Thursday, January 31, 2019


Photo: NY Times
Bravo to The New York Times, which ran a special 24-page section today on the 100th birthday of Jackie Robinson. Along with short stories on the hall of famer, it included 100 historic photos.

The section included no advertising, just reflections on the man properly praised for breaking the baseball color barrier back in 1947.  Robinson, who died in 1972, was described in the section as a "ballplayer, a change agent, a human being and humanitarian — of America, in progress."

"When we began our 2019 editorial planning, Jackie Robinson's 100th birthday stood out as a really important moment," Veronica Chambers, the paper's editor of archival storytelling said in a statement. "He's the very definition of an iconic American who continues to be relevant and inspiring, decades after his death. 

Photo: NY Times
"As we digitize the six million photos in our archives, the Past Tense editorial team has been creating stories and editorial packages with the photos we're discovering," she added. "Since Jackie Robinson stepped into history in Brooklyn, here in New York, we knew that we'd have a strong collection of images from which to begin the ambitious project of assembling 100 photos for his 100th birthday."
The photos go beyond his years with the Brooklyn Dodgers, to his time as a UCLA football player, a World War II U.S. Army soldier (who faced a court martial for refusing to move to the back of an Army bus some 11 years before Rosa Parks), and an early civil rights advocate.

Photo: NY Times
"As these photos make clear, Robinson’s decade in major-league baseball was just one act in a remarkably rich and complex life — one of vision, fortitude, dignity and endurance," editors wrote. "Shaped by the currents and contours of American history even as it recast them."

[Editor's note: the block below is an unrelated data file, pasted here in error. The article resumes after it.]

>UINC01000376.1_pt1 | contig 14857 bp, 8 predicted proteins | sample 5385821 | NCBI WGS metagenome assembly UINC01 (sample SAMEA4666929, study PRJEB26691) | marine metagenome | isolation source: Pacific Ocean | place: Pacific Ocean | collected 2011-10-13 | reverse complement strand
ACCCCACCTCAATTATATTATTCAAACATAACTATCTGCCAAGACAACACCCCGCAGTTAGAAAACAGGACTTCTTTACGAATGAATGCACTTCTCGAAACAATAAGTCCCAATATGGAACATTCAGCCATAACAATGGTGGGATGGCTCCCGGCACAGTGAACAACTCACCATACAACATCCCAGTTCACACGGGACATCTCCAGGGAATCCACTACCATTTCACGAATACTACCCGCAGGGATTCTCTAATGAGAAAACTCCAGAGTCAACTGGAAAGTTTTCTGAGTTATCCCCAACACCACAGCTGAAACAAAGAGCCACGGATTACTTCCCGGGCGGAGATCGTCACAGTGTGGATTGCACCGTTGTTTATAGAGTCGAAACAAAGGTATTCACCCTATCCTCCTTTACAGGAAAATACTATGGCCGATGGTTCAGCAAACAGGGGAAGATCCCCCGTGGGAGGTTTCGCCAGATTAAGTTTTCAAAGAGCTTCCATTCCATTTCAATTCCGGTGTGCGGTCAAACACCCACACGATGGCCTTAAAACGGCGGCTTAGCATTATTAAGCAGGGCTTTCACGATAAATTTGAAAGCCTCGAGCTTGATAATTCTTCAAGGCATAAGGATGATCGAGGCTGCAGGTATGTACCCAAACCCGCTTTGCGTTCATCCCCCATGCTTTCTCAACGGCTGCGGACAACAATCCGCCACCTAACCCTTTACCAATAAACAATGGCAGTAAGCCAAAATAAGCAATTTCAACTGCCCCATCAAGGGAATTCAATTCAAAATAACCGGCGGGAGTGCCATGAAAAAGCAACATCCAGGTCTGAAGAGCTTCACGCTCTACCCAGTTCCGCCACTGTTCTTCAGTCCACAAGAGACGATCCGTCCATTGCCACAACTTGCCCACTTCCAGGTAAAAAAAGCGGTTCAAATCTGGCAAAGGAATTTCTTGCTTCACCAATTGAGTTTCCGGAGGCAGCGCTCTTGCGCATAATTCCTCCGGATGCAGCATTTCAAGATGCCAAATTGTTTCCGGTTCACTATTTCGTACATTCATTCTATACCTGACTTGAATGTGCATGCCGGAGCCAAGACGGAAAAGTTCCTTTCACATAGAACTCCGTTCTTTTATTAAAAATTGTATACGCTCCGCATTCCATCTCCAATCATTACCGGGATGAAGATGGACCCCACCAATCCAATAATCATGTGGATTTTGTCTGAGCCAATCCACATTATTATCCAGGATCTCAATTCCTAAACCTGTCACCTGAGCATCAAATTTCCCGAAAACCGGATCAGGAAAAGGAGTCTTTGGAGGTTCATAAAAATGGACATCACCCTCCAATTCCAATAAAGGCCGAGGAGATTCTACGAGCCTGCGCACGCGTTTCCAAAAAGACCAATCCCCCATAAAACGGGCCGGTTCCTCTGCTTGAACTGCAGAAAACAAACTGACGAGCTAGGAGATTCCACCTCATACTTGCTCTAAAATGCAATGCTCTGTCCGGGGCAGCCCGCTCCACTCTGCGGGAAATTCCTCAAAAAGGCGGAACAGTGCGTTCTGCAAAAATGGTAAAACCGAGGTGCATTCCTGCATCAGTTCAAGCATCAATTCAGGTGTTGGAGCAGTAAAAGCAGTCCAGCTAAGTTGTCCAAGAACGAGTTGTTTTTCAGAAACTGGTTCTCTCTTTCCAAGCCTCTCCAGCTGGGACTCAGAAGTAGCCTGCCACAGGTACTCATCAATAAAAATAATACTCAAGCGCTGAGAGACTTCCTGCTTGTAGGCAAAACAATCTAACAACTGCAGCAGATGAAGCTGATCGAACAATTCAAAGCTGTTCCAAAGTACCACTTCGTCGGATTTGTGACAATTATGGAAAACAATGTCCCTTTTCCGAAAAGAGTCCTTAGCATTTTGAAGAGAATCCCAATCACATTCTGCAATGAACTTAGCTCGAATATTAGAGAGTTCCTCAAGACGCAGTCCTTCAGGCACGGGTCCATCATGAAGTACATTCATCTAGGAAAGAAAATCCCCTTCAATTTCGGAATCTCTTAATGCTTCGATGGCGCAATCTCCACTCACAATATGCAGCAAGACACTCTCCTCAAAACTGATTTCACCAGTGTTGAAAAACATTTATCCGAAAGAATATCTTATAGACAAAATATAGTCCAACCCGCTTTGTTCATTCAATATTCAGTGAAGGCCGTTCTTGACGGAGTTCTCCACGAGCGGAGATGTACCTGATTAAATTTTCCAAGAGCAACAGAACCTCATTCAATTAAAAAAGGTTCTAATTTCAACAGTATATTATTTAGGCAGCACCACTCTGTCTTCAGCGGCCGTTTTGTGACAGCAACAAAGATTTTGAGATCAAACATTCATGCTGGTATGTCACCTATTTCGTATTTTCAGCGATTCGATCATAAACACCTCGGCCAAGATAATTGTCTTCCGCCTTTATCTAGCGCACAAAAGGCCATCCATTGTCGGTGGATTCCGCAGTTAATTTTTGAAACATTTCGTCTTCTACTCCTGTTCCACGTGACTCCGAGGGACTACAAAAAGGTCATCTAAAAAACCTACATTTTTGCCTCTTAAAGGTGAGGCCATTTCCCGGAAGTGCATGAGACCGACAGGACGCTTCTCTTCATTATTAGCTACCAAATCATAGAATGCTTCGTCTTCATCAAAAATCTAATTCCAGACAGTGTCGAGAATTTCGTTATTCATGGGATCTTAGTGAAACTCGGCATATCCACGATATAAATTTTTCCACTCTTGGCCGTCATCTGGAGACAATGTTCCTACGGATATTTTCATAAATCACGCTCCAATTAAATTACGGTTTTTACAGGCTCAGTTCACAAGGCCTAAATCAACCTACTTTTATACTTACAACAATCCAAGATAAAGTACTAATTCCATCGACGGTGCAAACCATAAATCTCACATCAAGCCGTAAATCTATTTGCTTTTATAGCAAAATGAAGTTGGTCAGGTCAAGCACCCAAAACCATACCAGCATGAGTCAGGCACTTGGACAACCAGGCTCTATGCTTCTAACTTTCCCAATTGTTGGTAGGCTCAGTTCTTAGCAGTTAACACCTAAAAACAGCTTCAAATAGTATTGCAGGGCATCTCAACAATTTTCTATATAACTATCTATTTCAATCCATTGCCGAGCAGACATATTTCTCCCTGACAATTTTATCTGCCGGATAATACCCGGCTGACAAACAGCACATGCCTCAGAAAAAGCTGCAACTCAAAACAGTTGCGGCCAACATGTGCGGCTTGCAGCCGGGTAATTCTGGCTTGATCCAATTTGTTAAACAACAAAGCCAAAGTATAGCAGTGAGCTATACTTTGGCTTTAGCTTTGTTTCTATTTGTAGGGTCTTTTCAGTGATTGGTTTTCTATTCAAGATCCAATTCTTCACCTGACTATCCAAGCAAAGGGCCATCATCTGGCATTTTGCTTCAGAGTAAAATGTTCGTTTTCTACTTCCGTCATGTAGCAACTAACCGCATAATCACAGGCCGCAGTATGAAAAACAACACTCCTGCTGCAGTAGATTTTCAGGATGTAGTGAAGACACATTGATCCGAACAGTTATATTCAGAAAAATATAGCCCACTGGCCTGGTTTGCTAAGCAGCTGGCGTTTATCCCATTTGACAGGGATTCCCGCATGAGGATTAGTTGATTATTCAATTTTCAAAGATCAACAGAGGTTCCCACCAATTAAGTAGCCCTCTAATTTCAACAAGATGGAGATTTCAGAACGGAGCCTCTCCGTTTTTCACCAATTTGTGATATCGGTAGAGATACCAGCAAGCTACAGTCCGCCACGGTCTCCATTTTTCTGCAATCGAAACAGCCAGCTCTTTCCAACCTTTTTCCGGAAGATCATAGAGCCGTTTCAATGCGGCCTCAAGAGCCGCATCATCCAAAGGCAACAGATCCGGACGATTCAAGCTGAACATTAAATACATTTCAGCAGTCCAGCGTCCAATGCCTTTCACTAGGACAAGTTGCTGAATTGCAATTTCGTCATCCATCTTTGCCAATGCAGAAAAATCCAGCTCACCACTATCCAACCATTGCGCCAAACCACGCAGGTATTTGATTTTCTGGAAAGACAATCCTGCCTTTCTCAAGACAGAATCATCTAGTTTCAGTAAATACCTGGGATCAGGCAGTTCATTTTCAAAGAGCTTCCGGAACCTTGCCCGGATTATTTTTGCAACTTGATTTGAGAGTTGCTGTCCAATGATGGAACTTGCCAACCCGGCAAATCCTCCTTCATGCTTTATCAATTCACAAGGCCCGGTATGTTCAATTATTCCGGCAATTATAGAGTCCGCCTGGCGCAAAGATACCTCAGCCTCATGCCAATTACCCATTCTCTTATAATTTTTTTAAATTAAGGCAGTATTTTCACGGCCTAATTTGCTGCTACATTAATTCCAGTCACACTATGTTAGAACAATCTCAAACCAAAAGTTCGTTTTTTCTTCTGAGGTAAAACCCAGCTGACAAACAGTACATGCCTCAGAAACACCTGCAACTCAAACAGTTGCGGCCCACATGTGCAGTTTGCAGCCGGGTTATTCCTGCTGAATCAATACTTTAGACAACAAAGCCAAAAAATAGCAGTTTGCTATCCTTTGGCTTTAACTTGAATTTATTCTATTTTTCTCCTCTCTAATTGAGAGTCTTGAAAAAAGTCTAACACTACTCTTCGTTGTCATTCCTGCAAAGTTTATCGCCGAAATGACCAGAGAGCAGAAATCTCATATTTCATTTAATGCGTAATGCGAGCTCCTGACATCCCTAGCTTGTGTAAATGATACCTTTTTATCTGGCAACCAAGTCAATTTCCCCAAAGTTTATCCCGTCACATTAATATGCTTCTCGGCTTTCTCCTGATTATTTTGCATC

See it all HERE.

Monday, January 21, 2019


Two controversial news stories that received widespread attention in the past few days, and have since come under scrutiny, point to some of the most important issues facing the news media today: accuracy and checking all facts.

First,'s report last Thursday that former Trump attorney Michael Cohen had been ordered by Trump to lie to Congress.

Buzzfeed posted the story Thursday evening, which stated: 

President Donald Trump directed his longtime attorney Michael Cohen to lie to Congress about negotiations to build a Trump Tower in Moscow, according to two federal law enforcement officials involved in an investigation of the matter.

Trump also supported a plan, set up by Cohen, to visit Russia during the presidential campaign, in order to personally meet President Vladimir Putin and jump-start the tower negotiations. “Make it happen,” the sources said Trump told Cohen.

The story drew wide-range reaction among many news outlets as the supposed bombshell gave them plenty to chew on for days, with some saying impeachment proceedings should begin.

On Friday, a spokesman for Special Prosecutor Robert Mueller issued a strong rebuke of the story, stating:

BuzzFeed's description of specific statements to the Special Counsel's Office, and characterization of documents and testimony obtained by this office, regarding Michael Cohen's Congressional testimony are not accurate